In order to execute an event of this size, Visit Hagerstown relied heavily on the help of local residents who served as volunteers throughout the four days of racing, some of which were on the scene as early as 3:30 a.m. Tasks varied depending on the day, especially as the sites of the races changed. For the Time Trials, volunteers spread out across the 11 to 30 kilometer (6.8 to 18.6 miles) course, building fencing and putting up signage. For the Clear Spring Road Races, where the course distance was between 80 and 162 kilometers (50 to 100.6 miles), volunteers worked in the “Feed Zone”, areas where competitors can receive water bottles as they race. Many local residents were amazed by the speed of the competitors, especially as they attempted to hand them drinks on-the-go.

First responders, along with Hagerstown and Washington County government officials, also played an instrumental role in making sure the event went smoothly. Whether it was the unfortunate circumstance of attending to an injured cyclist, providing escorts, setting up detours, or communicating road closures with local residents, race officials took an “all hands on deck” approach. 

“Over a dozen agencies came together to combine resources and worked in a cooperative manner to ensure the event was safe” said Vargason, adding, “Once we met that goal, everything else really came together so we could then focus on enhancing the visitor experience and promote lodging properties, area attractions and events in conjunction with the National Championship.”

Despite the long days and hard work, volunteers and first responders were upbeat, applauding the race as a boon to the economy for Hagerstown and Washington County. Chuck Hodge, Chief of Racing and Events for USA Cycling, commended the work done by Visit Hagerstown and the Maryland Sports Commission, saying, “Great Courses, community cooperation and smooth logistics ensured that all of our participants had a great time while visiting Washington County.”

USA Cycling is the national governing body for the sport of cycling in the United States. The organization oversees road, track, mountain bike, cyclocross, and BMX. Based out of Colorado, USAC is “at the center of the US Olympic movement with peer institutions such as the United States Olympic Committee”, while operating numerous events in cities across the United States.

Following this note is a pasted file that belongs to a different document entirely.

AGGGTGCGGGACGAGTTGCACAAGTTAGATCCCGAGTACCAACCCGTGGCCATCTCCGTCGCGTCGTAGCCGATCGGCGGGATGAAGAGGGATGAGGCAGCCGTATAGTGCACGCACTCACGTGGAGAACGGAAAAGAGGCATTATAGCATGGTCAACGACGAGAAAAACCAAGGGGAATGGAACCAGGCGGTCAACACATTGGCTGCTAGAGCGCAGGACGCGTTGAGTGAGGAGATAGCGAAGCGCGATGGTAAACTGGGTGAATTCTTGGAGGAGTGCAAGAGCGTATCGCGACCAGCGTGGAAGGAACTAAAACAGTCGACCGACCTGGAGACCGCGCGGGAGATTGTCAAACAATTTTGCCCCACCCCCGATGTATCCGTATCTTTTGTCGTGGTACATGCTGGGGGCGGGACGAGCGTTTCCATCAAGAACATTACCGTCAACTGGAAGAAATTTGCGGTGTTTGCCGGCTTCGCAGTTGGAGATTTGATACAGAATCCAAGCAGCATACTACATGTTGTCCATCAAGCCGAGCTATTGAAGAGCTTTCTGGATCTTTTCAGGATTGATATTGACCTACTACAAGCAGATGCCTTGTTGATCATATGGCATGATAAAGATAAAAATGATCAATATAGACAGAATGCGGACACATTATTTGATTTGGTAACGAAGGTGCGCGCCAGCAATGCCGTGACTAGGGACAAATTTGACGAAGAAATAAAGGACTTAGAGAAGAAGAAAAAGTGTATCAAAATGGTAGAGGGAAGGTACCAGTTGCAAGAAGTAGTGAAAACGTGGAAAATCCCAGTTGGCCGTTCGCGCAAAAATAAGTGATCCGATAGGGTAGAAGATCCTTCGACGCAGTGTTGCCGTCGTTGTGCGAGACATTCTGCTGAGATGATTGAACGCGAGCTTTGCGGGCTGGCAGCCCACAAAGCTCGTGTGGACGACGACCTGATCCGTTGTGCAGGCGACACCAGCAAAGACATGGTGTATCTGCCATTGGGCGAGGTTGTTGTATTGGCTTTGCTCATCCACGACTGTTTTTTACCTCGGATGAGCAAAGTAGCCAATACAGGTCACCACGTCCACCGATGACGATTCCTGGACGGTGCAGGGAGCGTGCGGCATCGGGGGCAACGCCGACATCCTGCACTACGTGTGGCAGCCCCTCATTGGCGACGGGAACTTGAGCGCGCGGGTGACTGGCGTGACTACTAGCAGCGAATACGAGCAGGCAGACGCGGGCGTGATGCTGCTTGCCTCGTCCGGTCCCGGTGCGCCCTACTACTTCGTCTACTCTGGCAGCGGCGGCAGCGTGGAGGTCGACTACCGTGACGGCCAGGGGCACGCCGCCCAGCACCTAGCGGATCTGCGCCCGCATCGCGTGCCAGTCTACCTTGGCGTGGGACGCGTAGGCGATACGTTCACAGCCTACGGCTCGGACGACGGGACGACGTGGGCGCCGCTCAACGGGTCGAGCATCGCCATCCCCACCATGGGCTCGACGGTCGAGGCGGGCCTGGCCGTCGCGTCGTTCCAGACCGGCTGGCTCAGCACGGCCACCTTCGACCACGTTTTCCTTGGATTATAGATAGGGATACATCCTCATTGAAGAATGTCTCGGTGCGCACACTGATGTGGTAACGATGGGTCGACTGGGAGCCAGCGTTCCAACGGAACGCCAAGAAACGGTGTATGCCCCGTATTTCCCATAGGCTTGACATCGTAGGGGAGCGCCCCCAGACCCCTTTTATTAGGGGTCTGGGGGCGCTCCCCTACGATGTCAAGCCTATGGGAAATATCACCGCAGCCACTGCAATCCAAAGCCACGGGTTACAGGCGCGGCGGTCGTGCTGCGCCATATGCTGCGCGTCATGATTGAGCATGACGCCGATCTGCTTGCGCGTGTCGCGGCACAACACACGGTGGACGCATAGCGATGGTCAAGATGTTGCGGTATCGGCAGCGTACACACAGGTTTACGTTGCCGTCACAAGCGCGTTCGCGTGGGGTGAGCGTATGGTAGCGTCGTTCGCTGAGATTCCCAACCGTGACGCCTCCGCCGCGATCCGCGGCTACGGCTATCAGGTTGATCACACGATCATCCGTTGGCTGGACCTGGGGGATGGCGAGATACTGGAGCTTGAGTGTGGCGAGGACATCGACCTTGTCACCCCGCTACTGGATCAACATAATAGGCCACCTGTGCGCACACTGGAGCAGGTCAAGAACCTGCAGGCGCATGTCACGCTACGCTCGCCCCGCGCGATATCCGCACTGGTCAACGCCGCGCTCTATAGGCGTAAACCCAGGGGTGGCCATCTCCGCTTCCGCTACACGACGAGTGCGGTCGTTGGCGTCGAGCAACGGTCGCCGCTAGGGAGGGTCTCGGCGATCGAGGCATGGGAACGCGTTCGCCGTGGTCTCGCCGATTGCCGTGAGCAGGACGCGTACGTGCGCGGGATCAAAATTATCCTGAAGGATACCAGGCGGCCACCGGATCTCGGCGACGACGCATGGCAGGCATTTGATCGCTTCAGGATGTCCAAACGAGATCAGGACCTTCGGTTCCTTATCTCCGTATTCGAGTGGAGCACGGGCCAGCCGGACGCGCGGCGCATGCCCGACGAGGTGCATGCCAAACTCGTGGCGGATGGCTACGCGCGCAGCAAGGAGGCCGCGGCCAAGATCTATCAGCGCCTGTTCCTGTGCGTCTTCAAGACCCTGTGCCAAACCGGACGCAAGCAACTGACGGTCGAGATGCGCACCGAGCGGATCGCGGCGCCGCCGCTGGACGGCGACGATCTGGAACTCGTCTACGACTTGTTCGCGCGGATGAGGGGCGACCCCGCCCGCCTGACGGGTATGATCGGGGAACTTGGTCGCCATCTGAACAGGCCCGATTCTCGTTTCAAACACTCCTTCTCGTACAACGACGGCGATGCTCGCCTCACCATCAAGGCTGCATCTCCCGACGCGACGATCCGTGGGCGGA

The partnership between USA Cycling and Visit Hagerstown began when Visit Hagerstown received an event request for proposal from the Maryland Sports Commission, a division of the Maryland Stadium Authority. Visit Hagerstown is one of several members of TEAM Maryland, a coalition of tourism, county and city government organizations from across the state, with the goal of enhancing, recruiting, and retaining sport tourism in Maryland. 

As far as the racing went, each course presented its own challenges, though most cyclists competed in multiple events. Kaia Schmid, of New England, took home the gold medal and Red, White, and Blue jersey in both the Road Race and The Crit for the Women’s 15-16 Division. While Justin Williams, of Legion LA, took the top spot in the Category 1 Criterium Road National Championship for the second year in a row. As Williams stepped to the podium, donning his championship jersey from 2018, a fan yelled out, “Stripes on Stripes!” generating a roar of laughter and cheers from the crowd.

“Our priorities as a host destination are to ensure first and foremost a safe venue, secondly a memorable visitor experience and third to accelerate economic development in Washington County” Vargason said. 

The weekend did indeed provide a great opportunity for out-of-town cyclists and their families to connect with local residents, especially children from around Washington County who came to cheer on the racers. Many competitors were seen chatting with kids about their equipment and explaining racing strategies and terminology, like peloton, which is the main group of riders in the race.

There were also plenty of “feel-good” stories that came out of the championship weekend. Mercury Endurance Cycle donated one of their bikes to a competitor whose bike was lost by the airline. There was also a touching moment following the conclusion of the U23 group, where an unknown rider gave his bike to a local child instead of shipping it back to his home in California. And Category 1 racer, Evan Hartig, made a deep connection with a local group of Hagerstown children who were some of his loudest supporters at the finish line.

City and county officials were encouraged to see many cyclists and their families around town in their uniforms and team gear at local cafes and restaurants in and around Hagerstown. A large portion of the participants were repeat competitors from last year, with many saying that they plan to return to Washington County in the future, calling it both a great place for road race training and as a vacation destination.